Scott, the true predecessor to Michael Bay, directed films with an urgency that often evolves into brashness. The kinetic spirit of his colors and camera movements apply to his text as well, usually depicting unflinchingly violent and crude protagonists, including Bruce Willisgrizzled private eye in The Last Boy Scout or Denzel Washington‘s revenge-fueled bodyguard in Man on Fire. When studios greenlit a sequel to a big hit like Beverly Hills Cop, they were likely imagining a safe investment — nothing too esoteric or boundary-pushing. When you have a beloved American icon like Eddie Murphy, keeping him wholesome is the right move from a financial perspective. In Cop II, while never turning heel, Axel Foley is noticeably insolent. Compared to the original, where his sly personality allowed him to stay under the radar, Axel’s overbearing persona in the sequel is demonstrated in Murphy’s ostentatious performance, stylized wardrobe, and a brand-new Ferrari. For better or worse, Murphy hijacks every scene to riff. These scenes, when Murphy takes on an alias or connives his way through an obstacle, appear to be heavily improvised. If his ad-libbing was seamless in the first movie, viewers could see the proverbial sweat while Murphy attempts to steal every scene.


Related

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What Did Tony Scott Bring to ‘Beverly Hills Cop II’?

Axel Foley (Eddie Murphy) taking off his sunglasses in Beverly Hills Cop II
Image via Paramount Pictures

The studio’s tepid response to the initial screening of Beverly Hills Cop II indicates the radical changes Tony Scott brought to the Axel Foley story. There are not considerably more action scenes in Cop II, but the fervor and explosiveness of each set piece outweigh all the rudimentary shoot-outs and chase sequences in Cop I. Scott sets the tone immediately with a blistering jewelry store heist orchestrated by an antagonist, Karla Fry (Brigitte Nielsen). There isn’t a thing on the screen that is impervious to an explosion. All the heist sequences are the stand-outs of the film, and they make you wish that Scott directed a heist thriller at some point in his career. Every Simpson/Bruckheimer film is associated with virtuosic action sequences, bright colors, and a distinct 1980s aesthetic, and Cop I seemed to have checked all the boxes. When Scott came along to direct the sequel, Martin Brest’s film retroactively looked tame.


All aspects of Cop II are generally louder, from Murphy’s delivery, the addition of a new belligerent police chief played by Allen Garfield, and the violent nature of the action scenes. Scott emphasizes the destruction in the wake of the action scenes, as seen in the carnage caused by the chase sequence when Rosewood (Judge Reinhold) chases one of the perpetrators in a cement mixer truck. The iconic synth-pop score that defined the first film plays seemingly on repeat throughout the sequel. During the climactic shootout between Foley, Rosewood, and Taggart (John Ashton) and the Alphabet Crimes gang, all-out warfare ensues with heavy weaponry. The jump in stakes and spectacle predates The Fast and the Furious‘ audacious leap from petty larceny to global high-tech combat. In the spirit of the film’s ostentatious tonal shift are the direct allusions to Clint Eastwood and the Dirty Harry series. Not only does Axel carry himself like the preeminent super-cop, but Rosewood is armed with a magnum similar to Harry Callahan’s iconic weapon of choice. The upgrade in weaponry acts as a meta-commentary on the state of ’80s action sequels and their maximalist approach.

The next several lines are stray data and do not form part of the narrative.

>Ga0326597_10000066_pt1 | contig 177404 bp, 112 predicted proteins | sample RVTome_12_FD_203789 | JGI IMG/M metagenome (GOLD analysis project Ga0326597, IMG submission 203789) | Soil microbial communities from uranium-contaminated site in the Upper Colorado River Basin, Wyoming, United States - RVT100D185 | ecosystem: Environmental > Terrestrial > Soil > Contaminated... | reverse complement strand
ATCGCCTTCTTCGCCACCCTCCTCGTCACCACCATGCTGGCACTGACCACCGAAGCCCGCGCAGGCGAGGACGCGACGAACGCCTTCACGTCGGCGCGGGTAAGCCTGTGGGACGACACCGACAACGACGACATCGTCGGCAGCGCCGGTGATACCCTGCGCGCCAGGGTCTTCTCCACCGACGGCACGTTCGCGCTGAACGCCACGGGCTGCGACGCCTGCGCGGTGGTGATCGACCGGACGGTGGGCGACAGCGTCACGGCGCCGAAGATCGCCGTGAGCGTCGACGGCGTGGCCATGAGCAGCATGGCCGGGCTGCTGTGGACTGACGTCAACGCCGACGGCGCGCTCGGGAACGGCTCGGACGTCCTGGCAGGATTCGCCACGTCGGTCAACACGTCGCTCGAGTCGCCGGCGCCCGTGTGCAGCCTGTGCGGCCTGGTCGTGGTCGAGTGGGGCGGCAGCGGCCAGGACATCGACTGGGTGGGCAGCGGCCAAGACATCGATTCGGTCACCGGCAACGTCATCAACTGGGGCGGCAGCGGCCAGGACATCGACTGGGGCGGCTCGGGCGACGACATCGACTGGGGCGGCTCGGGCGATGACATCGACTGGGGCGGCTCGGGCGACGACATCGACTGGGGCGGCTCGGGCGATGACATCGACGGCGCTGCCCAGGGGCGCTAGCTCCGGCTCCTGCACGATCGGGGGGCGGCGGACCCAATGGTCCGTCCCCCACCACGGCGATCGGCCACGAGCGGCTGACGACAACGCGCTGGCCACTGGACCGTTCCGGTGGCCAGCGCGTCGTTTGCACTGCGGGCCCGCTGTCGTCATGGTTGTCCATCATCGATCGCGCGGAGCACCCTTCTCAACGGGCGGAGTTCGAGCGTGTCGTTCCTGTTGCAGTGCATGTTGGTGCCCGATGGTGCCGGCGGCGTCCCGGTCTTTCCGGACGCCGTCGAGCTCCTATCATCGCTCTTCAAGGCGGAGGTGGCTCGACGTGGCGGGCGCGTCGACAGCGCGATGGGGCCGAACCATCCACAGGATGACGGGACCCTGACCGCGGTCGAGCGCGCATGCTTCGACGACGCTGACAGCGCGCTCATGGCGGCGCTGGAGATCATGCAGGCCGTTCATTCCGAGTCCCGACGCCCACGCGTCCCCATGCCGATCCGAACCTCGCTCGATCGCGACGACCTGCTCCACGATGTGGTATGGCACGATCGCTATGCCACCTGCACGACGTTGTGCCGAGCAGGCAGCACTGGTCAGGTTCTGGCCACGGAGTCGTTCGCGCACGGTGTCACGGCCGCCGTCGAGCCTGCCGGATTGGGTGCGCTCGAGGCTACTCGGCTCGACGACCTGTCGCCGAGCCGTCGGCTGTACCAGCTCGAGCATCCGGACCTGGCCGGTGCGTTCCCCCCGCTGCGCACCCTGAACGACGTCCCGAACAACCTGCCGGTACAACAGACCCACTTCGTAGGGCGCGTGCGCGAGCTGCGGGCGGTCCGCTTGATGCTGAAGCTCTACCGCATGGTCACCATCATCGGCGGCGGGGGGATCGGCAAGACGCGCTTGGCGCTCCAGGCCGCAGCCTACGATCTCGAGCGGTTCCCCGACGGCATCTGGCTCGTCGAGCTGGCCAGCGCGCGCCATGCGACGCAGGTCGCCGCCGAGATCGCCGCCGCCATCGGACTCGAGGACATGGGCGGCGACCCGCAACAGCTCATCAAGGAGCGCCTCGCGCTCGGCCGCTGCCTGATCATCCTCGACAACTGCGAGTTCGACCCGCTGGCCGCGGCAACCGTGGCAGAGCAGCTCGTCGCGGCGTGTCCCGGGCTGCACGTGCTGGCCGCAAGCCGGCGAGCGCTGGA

Narratively, Beverly Hills Cop II closely resembles its predecessor. Following the near-fatal shooting of Captain Bogomil (Ronny Cox), Axel Foley returns to Beverly Hills to uncover the mystery surrounding a series of high-value thefts called the Alphabet Crimes. Once again, the three are rogue officers investigating a case their superior officers want no part of. Because the story arc is so similar, the routines that made the original film a phenomenon feel re-heated in the sequel. Despite the formulaic approach, Tony Scott’s welcoming visual style provides a curious dynamic to the film, operating like a tug-and-pull between a typical Eddie Murphy comedy and a boisterous ’80s action movie. In one corner, Murphy is performing an extension of his stand-up routine, doing impressions and partaking in cons to advance the story, and in the other, Scott is making every shot of the sky and sun-baked exterior look as vibrant as possible.


Tony Scott is perhaps the ultimate “vulgar auteurist,” a title awarded to genre directors who are reappraised as genuine artists, even if they were disregarded in their time. They redefine what makes a film artistically sound, which often defies the conventions of auteur-driven cinema. Scott, a commercial director who specializes in slick action spectacle with a bombastic attitude toward tone and characterization, may not be the classiest director, but he is undeniable as an entertainer and iconoclast of blockbuster filmmaking. By turning a safe, reliable sequel to a popular star-driven comedy in Beverly Hills Cop and morphing it into a chaotic action showcase, stripped of the endearing ingenuity of the first, Scott showed that he was never afraid to push the limits.


Beverly Hills Cop II and Beverly Hills Cop: Axel F are available to stream on Netflix in the U.S.

Watch on Netflix